Related: Portland Public Schools Superintendent Carole Smith Retires

School boards have two big jobs: approve budgets and hire superintendents. With Carole Smith gone, the Portland school board has to find a fill-in quickly – and a permanent superintendent after that.

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It’s a tall order any time. But now it is happening as Portland Public Schools is reeling from a controversy over lead, there’s a bond measure in discussion and school boundaries are changing.

And school is starting next month. 

North Portland education executive David Crandall warned board members this week that they better get those decisions right.

"I trust you are aware that many of you have a credibility problem at present. You are facing a dysfunctional organization at the central office," said Crandall. "And your choices for interim and permanent (superintendent) are crucial to the future of Portland's children."

There is a typical approach to finding an interim leader. Jim Green was chair of the Salem-Keizer school board when it hired an interim two years ago.

Related: Parents Grill Superintendent Smith Over Lead Lapses At Portland Schools

“You want to make sure you get somebody that understands your district, understands Oregon law, Oregon education and can make sure they can steer the ship down the river without hitting any sandbars or rocks along the way,” Green said.

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Belinda Reagan, union president of the Portland Federation of School Professionals, echoed Green's sentiments — and continued the ship analogy.

"Whomever is hired into this position must have the ability to manage this massive rocking ship without causing it to capsize. The ideal interim superintendent should be willing to step aboard, take hold of the helm but make no significant moves that might take us dangerously off-course," Reagan told the Portland school board.

But steady-as-she-goes wasn't on the minds of some Portland board members, including Mike Rosen.

"If we're going to have an interim superintendent for a significant period of time, I don't buy into the 'caretaker' analogy," Rosen said. 

Rosen is the board member some of his colleagues looked to as the lead crisis unfolded because of his environmental science background.

"We have serious operational problems. They have to be solved immediately — not nine months down the road by someone who's going to take a year to figure it out," Rosen said.

Related: Lead In The Water

Other board members argued Rosen's concerns are addressed in the job criteria with priorities like "courage," "effective implementation" and "safe learning environment."

Rosen wasn't convinced, even as Amy Kohnstamm invited changes.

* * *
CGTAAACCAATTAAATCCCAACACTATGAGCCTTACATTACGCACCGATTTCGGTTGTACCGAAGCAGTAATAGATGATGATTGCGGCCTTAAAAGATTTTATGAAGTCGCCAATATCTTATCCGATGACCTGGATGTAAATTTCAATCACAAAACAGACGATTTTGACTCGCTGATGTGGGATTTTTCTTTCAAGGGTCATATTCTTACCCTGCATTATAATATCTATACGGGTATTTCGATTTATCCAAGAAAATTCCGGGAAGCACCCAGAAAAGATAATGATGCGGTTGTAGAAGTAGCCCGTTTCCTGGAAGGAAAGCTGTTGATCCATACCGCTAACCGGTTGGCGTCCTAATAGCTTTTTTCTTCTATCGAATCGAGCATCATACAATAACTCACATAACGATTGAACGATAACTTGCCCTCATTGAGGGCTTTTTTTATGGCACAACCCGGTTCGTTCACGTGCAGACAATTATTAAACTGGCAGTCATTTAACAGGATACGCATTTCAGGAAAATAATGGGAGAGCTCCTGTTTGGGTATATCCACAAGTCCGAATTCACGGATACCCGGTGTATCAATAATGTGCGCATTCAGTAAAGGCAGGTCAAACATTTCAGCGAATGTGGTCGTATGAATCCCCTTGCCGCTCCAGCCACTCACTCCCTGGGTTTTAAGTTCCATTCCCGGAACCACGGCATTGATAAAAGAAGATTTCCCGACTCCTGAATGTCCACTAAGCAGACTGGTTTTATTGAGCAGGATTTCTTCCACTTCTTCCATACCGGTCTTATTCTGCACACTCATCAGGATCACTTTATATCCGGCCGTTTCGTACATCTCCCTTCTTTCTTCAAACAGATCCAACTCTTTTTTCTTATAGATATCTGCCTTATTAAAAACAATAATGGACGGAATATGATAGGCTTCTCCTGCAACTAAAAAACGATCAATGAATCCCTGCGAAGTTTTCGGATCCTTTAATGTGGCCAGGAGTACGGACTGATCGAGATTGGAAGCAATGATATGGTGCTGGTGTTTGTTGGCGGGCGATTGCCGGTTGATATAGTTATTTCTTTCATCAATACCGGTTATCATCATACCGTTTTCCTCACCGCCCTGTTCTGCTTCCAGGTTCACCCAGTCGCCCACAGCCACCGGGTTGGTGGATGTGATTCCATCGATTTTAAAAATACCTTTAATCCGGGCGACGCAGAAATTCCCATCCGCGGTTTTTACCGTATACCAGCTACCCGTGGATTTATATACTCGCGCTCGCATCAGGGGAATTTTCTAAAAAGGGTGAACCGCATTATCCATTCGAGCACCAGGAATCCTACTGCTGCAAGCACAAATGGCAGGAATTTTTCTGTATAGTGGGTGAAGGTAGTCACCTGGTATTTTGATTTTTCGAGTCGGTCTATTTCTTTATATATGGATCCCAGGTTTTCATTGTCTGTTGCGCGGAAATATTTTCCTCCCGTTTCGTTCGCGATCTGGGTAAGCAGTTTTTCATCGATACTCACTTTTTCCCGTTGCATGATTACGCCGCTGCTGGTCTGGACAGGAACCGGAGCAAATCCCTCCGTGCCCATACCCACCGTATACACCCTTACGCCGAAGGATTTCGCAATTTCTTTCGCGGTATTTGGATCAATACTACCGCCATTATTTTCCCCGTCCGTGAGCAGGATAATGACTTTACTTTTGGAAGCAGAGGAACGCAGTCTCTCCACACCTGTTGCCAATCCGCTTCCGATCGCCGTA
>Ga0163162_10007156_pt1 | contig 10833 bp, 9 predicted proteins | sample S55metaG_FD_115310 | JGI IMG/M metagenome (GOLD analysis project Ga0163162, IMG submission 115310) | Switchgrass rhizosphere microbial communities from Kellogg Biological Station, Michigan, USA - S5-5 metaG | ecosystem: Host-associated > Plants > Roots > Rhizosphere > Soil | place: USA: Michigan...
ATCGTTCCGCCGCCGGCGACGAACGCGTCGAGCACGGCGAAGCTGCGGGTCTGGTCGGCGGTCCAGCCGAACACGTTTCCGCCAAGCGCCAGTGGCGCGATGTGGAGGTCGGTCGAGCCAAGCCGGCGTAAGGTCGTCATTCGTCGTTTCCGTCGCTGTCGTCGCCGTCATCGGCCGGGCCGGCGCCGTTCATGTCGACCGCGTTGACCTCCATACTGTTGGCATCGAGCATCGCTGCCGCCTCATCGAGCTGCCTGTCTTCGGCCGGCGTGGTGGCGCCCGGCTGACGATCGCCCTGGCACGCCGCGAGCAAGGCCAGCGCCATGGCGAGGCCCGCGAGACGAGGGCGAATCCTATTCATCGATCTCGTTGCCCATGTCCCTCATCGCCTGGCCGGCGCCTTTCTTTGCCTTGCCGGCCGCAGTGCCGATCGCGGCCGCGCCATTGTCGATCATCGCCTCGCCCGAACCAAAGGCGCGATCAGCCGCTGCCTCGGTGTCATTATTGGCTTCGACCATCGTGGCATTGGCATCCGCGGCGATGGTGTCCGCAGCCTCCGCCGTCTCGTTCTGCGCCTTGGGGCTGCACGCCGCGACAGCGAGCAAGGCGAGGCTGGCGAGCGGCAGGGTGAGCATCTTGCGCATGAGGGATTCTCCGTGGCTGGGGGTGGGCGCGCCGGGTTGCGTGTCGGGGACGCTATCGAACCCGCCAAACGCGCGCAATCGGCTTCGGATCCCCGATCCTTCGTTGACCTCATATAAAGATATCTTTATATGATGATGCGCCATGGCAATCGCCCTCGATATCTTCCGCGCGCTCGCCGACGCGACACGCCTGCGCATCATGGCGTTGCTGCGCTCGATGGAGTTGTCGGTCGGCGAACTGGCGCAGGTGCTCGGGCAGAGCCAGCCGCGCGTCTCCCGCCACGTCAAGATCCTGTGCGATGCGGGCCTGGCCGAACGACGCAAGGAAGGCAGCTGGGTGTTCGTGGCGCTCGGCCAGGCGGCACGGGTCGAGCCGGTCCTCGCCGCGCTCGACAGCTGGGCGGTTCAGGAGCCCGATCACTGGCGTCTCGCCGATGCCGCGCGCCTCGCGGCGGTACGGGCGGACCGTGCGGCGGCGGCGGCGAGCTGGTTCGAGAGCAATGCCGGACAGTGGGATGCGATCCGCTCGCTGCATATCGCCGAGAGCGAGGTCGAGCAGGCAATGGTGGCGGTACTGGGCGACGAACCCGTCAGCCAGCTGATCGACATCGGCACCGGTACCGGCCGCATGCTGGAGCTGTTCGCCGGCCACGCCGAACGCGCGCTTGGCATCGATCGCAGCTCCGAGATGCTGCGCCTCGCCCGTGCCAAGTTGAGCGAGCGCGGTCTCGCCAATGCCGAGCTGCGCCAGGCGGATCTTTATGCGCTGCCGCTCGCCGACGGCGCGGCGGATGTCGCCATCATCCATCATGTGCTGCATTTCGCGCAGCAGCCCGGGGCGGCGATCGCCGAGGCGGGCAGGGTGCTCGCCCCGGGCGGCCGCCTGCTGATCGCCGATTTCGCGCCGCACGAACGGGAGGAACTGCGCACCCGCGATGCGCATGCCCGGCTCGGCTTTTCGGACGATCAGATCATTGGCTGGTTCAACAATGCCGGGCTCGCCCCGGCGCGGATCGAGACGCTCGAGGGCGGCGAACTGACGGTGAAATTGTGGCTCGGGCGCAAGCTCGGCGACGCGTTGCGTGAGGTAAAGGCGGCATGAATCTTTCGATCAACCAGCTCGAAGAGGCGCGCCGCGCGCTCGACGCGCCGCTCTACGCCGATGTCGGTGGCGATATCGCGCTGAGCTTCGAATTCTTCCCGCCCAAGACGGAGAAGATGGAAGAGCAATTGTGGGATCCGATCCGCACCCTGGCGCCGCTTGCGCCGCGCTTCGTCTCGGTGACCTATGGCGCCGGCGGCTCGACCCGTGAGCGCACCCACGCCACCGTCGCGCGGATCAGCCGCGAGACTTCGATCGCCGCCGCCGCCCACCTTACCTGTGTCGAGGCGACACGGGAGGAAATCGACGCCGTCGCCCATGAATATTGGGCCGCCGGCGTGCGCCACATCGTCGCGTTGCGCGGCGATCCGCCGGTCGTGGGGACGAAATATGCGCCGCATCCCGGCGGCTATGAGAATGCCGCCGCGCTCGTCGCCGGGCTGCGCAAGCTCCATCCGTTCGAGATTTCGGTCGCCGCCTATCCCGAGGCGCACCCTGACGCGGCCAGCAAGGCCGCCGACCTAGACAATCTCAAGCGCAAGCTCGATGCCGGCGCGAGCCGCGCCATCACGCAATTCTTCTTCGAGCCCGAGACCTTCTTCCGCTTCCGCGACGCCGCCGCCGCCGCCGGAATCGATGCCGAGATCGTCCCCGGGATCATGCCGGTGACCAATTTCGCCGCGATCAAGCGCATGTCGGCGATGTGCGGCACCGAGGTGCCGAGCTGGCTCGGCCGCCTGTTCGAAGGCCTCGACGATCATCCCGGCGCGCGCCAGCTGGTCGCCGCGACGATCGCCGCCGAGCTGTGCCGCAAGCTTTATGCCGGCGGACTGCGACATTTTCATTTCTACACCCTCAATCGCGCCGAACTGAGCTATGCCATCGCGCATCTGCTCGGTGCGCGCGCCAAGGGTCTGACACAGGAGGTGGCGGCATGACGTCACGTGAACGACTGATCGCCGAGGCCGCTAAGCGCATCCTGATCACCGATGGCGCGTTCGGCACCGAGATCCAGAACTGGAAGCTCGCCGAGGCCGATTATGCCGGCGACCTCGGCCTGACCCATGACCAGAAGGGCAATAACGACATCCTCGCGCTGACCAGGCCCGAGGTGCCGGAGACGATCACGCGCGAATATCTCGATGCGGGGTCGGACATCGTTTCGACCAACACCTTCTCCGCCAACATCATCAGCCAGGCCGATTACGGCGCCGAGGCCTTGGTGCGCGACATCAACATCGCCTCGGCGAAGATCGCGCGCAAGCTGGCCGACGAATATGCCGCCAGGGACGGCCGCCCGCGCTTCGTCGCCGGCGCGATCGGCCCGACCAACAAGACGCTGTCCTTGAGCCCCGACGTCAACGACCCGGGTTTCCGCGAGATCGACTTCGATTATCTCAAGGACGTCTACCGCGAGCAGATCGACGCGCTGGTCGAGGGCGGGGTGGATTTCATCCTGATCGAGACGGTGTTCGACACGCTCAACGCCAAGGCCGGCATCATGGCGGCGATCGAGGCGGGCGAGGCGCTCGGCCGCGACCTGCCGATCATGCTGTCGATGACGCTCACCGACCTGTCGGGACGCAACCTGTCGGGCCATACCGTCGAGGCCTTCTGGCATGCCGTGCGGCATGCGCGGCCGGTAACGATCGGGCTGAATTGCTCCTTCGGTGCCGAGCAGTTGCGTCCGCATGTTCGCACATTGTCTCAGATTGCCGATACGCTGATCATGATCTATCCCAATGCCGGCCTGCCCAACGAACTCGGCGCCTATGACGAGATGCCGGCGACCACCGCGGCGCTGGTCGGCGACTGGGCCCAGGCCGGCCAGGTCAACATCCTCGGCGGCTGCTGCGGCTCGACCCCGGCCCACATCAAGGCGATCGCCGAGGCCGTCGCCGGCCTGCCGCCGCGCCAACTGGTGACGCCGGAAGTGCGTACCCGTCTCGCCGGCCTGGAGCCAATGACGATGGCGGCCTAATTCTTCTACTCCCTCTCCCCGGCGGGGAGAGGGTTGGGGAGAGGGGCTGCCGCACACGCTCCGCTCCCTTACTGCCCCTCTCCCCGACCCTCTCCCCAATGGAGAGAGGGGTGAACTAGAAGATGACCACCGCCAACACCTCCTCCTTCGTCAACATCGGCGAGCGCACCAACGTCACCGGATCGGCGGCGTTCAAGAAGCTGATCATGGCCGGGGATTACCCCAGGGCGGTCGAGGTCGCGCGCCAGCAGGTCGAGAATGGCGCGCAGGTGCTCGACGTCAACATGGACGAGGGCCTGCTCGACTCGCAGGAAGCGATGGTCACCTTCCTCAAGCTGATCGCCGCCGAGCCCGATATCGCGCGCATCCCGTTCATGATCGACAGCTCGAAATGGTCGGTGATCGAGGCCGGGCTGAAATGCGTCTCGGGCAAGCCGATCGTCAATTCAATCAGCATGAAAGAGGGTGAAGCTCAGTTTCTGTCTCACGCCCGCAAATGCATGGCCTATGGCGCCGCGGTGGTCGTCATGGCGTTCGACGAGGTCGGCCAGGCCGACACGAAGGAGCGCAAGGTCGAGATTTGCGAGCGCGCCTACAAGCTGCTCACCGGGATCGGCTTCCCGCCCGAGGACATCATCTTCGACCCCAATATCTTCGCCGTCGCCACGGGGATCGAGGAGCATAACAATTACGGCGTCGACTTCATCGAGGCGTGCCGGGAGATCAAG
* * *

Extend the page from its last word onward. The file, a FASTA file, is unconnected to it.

"I can't support this, at this time," Rosen said, drawing a smattering of applause from the small audience at Wednesday's board meeting.

“You don’t have any revisions that you’d like to make?” board vice-chair Kohnstamm asked.

"I'd be willing to make revisions, Amy, if I had enough time to look at it and talk to people in the community," Rosen responded.

Smith stepped down this week after a report into lead in drinking water found systemic problems on her watch. In leaving, she wrote "it's critical for the board to figure out how to work together."

The board approved the criteria 6-to-1, but board member Steve Buel said the board struggles to agree.

"We haven't been able to get to four people who are willing to work together. And that's a problem," Buel said. 

The board's differences over selecting a new leader mirror differences in the Portland community.

For instance, what's more important: that a new superintendent set education policy or manage a complex organization?

Related: PPS Board Members Say They Weren't Consulted About Smith's Retirement

President of the Portland Association of Teachers Suzanne Cohen quoted a kindergarten teacher who urged the board to hire an established educator.

"Our interim and next superintendent should have 'lived knowledge' of classroom life and a deep respect for teachers," Cohen told the school board, reading from comments her members sent.

But some community members prioritized management skills. Josh Hjerstadt worked at Portland Public Schools for nine years, supervising crews and planning repair projects. He said superintendents should be more like CEOs.

"Our administrators aren't business-minded in their decisions and tend to be much more emotionally driven or politically driven in their decisions," said Hjerstadt, who now works for the Port of Portland. 

However, the head of the school professionals union warned against hiring a corporate executive, saying "we're not Nike."

The board wants to conduct interviews in early August, so they can have a new superintendent before school starts — in less than six weeks.

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